Critics dispute the level of danger at the border.

Trump: 'The state of our union is strong'

As he stood before lawmakers, the president was surrounded by symbols of his emboldened political opposition. House Speaker Nancy Pelosi, who was praised by Democrats for her hard-line negotiating during the shutdown, sat behind Trump as he spoke. Many House Democratic women wore white, the color favored by early 20th-century suffragettes. And several senators running for president were also in the audience, including Sens. Kamala Harris of California and Cory Booker of New Jersey.

Before the speech, Senate Minority Leader Chuck Schumer of New York accused Trump of “blatant hypocrisy,” saying the president may want to talk about unity Tuesday but “spends the other 364 days of the year dividing us.”

Trump: 'I'm asking you to defend our very dangerous southern border'

In his speech, Trump also announced details of a second meeting with North Korea’s Kim Jong Un, outlining a summit on Feb. 27 and 28 in Vietnam.

Trump has been teasing the meeting in recent weeks. The two met last summer in Singapore, though that meeting only led to a vaguely worded commitment by the North to denuclearize.

Trump's address amounted to an opening argument for his re-election campaign. Polls show he has work to do, with his approval rating falling to just 34 percent after the shutdown, according to a recent survey conducted by The Associated Press-NORC Center for Public Affairs Research.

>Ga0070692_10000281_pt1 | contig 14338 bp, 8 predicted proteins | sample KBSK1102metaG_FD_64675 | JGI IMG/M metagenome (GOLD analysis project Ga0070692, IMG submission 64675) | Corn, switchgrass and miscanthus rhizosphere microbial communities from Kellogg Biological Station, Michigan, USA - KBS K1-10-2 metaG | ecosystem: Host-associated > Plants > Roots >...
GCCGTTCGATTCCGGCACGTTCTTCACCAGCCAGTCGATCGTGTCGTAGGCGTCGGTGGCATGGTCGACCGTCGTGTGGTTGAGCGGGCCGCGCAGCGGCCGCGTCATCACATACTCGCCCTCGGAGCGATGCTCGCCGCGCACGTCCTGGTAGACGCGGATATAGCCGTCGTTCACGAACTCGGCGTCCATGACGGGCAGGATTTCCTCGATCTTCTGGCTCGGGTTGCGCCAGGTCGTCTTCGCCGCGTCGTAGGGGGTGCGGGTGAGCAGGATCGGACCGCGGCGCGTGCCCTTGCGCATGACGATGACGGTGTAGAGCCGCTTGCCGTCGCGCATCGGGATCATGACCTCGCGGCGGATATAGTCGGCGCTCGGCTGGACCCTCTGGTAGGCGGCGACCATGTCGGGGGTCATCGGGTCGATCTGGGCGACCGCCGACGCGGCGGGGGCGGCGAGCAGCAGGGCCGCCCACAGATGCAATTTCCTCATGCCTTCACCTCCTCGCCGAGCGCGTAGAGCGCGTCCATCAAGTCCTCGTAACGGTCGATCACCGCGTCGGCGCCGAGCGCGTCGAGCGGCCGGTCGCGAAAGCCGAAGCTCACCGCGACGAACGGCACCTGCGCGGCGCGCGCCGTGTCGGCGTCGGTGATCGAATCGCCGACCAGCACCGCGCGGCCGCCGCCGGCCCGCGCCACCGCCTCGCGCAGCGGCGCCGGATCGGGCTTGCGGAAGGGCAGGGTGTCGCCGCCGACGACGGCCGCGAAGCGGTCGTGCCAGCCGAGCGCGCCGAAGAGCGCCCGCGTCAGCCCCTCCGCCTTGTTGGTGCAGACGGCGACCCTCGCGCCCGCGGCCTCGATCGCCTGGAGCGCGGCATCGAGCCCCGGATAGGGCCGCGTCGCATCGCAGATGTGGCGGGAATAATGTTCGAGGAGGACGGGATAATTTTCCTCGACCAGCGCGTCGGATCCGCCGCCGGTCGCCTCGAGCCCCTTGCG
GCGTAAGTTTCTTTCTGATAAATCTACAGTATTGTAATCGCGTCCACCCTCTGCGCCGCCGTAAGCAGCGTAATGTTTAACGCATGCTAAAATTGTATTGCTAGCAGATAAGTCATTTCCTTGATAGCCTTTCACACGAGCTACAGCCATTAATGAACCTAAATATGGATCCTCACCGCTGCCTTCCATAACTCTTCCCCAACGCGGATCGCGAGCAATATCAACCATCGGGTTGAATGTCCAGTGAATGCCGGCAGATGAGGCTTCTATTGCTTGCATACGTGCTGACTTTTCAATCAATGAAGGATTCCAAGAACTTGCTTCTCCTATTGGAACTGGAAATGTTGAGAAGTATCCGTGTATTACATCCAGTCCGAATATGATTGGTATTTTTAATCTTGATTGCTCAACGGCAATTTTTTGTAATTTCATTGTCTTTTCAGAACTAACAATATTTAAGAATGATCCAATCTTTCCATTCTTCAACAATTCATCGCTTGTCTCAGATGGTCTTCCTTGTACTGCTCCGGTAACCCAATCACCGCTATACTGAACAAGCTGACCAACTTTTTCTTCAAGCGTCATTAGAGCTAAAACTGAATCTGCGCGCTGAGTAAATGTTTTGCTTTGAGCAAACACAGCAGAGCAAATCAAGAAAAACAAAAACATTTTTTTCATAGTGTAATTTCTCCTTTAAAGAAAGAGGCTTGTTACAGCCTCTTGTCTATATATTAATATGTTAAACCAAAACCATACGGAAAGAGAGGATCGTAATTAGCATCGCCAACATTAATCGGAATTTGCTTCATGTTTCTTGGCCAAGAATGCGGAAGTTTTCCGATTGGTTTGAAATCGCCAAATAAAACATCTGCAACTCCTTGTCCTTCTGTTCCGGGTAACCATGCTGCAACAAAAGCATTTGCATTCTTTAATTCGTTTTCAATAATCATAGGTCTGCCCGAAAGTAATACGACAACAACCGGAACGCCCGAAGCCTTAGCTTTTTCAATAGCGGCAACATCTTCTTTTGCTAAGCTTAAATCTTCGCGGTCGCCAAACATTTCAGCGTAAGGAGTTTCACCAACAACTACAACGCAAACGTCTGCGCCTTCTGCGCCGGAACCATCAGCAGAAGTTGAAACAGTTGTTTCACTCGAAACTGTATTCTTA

One bright spot for the president has been the economy, which has added jobs for 100 straight months. He said the U.S. has “the hottest economy anywhere in the world.”

“In just over two years since the election, we have launched an unprecedented economic boom - a boom that has rarely been seen before," he said. "There’s been nothing like it. ... An economic miracle is taking place in the United States.”

However while the economy is healthy, it is not nearly one of the best in U.S. history.

The economy expanded at an annual rate of 3.8 percent last spring and summer, a solid pace. But it was just the fastest in four years. In the late 1990s, growth topped 4 percent for four straight years, a level it has not yet reached under Trump. And growth even reached 7.2 percent in 1984.

The president also touted an unprecedented record of women in the workforce, which, while true in raw figures, is not at a historical high in terms of participation rate.

Women’s labor force participation rate right now is 57.5 percent, according to the Labor Department. The rate has ticked up recently, but it was higher in 2012 and peaked in 2000 at roughly 60 percent.

Still, the president’s notes of optimism frequently touched a chord with his conservative supporters.

He was often greeted with cheers and standing ovations from the Republicans in the chamber, and on a number of occasions chants of “U-S-A, U-S-A” filled the room.